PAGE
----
Extracorporeal Shock Wave Therapy is a newer modality in veterinary medicine. FDA approved for treatment of several painful lesions in human medicine, including plantar fasciitis, ESWT has been applied to painful OA lesions in veterinary practice, including hip and elbow dysplasia and Supraspinatus Tendinopathy with excellent pain relief results being reported. ESWT works by releasing a sudden high-powered shock wave resulting in tissue modulation in a very focused depth of tissue. This modality does require deep sedation or anesthesia as the treatment is uncomfortable for the patient, however the patient experiences pain relief immediately post treatment, which can last for days to weeks.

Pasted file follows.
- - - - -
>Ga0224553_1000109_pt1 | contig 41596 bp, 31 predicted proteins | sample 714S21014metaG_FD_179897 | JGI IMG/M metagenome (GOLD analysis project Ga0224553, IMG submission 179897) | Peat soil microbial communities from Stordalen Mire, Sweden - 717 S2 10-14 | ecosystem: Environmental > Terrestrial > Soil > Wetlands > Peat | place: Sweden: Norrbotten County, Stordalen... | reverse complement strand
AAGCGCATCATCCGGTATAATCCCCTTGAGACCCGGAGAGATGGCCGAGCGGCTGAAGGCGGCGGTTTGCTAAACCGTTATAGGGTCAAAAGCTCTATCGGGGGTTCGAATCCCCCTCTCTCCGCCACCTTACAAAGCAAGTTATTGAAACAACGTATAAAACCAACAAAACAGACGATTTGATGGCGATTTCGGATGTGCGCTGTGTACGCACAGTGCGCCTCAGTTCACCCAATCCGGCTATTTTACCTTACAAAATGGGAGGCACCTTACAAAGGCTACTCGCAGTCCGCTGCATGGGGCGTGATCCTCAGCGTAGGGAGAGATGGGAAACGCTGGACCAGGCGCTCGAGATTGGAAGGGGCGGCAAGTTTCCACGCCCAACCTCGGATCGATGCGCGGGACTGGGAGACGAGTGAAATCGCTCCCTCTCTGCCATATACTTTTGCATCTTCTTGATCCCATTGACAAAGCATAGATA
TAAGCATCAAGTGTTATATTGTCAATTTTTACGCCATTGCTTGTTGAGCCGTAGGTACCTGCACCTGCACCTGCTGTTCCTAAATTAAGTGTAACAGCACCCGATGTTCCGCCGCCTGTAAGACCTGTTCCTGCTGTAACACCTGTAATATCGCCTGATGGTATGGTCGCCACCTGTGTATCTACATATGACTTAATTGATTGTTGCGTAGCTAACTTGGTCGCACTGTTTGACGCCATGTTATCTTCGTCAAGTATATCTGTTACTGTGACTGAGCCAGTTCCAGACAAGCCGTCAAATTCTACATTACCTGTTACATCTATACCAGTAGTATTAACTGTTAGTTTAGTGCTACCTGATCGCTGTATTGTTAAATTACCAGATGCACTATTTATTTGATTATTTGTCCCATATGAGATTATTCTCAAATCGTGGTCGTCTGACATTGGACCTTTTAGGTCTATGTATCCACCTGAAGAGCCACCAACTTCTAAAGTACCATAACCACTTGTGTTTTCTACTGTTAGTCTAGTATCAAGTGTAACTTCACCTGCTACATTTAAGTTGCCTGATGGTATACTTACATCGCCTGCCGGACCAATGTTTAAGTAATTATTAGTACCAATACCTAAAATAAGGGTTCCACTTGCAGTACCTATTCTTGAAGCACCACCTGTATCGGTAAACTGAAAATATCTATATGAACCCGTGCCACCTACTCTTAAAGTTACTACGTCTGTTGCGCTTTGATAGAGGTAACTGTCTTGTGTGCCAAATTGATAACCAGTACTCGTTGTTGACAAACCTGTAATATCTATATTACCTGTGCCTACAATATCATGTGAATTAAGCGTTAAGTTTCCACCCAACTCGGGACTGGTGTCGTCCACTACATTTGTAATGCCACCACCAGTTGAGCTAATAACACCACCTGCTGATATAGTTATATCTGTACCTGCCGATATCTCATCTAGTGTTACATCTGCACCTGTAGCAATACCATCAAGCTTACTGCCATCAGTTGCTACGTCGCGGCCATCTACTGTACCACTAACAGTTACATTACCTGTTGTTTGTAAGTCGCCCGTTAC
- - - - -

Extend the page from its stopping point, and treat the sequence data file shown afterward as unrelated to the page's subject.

Heat can be applied by hot packs, infrared light, hydrotherapy, and by therapeutic ultrasound. The effects of thermotherapy are vasodilation with secondary increased local circulation, decreased pain, relaxed muscle tone, reduced muscle spasm, increased tissue extensibility, increased cellular metabolism, and increased local tissue oxygenation. Heat is generally used to reduce pain from arthritis, trigger points and muscle spasms, and to prepare tissues for exercise or stretching. Precautions of using heat therapy include impaired thermal sensation, recent hemorrhage, malignancy, and acute inflammation. Cryotherapy can be applied via ice bath, ice massage, ice pack, vapocoolant gel, or circulating ice compression units. The beneficial effects of cryotherapy include vasoconstriction; reduced cellular metabolism; decreased nerve conduction velocity, and decreased production of pain mediators, leading to analgesia; reduction of edema and decreased muscle spasm. Metabolism may be decreased by more than 50%, which facilitates oxygen diffusion into the injured tissues. Joint range of motion is improved through suppression of excitatory muscle spindle afference. Intermittent pneumatic compression, when combined with cryotherapy has been shown to prevent edema formation, increasing blood flow, and stimulation of tissue healing. Although static compression is effective in edema reduction, intermittent compression optimizes lymphatic drainage.